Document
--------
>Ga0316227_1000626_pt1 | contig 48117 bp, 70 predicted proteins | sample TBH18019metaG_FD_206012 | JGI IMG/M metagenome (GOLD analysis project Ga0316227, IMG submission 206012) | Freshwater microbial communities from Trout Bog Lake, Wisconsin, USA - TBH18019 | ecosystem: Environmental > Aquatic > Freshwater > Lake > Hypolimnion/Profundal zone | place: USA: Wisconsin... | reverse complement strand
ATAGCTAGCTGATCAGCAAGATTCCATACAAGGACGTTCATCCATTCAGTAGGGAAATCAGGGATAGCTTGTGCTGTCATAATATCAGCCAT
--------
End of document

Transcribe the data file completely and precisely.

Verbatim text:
>Ga0316227_1000626_pt1 | contig 48117 bp, 70 predicted proteins | sample TBH18019metaG_FD_206012 | JGI IMG/M metagenome (GOLD analysis project Ga0316227, IMG submission 206012) | Freshwater microbial communities from Trout Bog Lake, Wisconsin, USA - TBH18019 | ecosystem: Environmental > Aquatic > Freshwater > Lake > Hypolimnion/Profundal zone | place: USA: Wisconsin... | reverse complement strand
ATAGCTAGCTGATCAGCAAGATTCCATACAAGGACGTTCATCCATTCAGTAGGGAAATCAGGGATAGCTTGTGCTGTCATAATATCAGCCAT